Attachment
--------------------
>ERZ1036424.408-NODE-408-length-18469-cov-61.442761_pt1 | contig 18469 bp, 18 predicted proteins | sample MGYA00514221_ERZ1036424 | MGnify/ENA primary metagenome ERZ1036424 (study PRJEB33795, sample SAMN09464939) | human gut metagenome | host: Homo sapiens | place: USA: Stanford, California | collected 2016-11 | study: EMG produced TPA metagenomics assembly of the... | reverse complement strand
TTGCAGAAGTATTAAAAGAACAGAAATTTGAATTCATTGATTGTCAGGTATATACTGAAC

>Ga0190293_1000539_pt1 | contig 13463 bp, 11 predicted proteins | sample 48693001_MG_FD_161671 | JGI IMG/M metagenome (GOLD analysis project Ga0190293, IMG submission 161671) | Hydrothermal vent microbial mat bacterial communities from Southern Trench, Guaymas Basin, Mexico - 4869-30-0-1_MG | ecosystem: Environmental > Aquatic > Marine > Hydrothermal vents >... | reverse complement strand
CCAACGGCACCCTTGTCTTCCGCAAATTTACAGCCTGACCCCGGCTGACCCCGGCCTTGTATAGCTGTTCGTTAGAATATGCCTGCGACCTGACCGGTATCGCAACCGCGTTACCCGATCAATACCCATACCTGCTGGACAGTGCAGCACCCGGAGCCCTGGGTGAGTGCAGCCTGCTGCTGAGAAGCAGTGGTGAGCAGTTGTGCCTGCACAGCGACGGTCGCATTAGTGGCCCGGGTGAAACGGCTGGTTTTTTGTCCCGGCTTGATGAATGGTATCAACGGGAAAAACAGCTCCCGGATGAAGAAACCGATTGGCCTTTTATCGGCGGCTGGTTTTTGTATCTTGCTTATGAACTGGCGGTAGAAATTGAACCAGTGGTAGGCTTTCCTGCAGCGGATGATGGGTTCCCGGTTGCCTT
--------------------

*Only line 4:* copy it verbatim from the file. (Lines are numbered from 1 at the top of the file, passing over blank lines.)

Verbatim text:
CCAACGGCACCCTTGTCTTCCGCAAATTTACAGCCTGACCCCGGCTGACCCCGGCCTTGTATAGCTGTTCGTTAGAATATGCCTGCGACCTGACCGGTATCGCAACCGCGTTACCCGATCAATACCCATACCTGCTGGACAGTGCAGCACCCGGAGCCCTGGGTGAGTGCAGCCTGCTGCTGAGAAGCAGTGGTGAGCAGTTGTGCCTGCACAGCGACGGTCGCATTAGTGGCCCGGGTGAAACGGCTGGTTTTTTGTCCCGGCTTGATGAATGGTATCAACGGGAAAAACAGCTCCCGGATGAAGAAACCGATTGGCCTTTTATCGGCGGCTGGTTTTTGTATCTTGCTTATGAACTGGCGGTAGAAATTGAACCAGTGGTAGGCTTTCCTGCAGCGGATGATGGGTTCCCGGTTGCCTT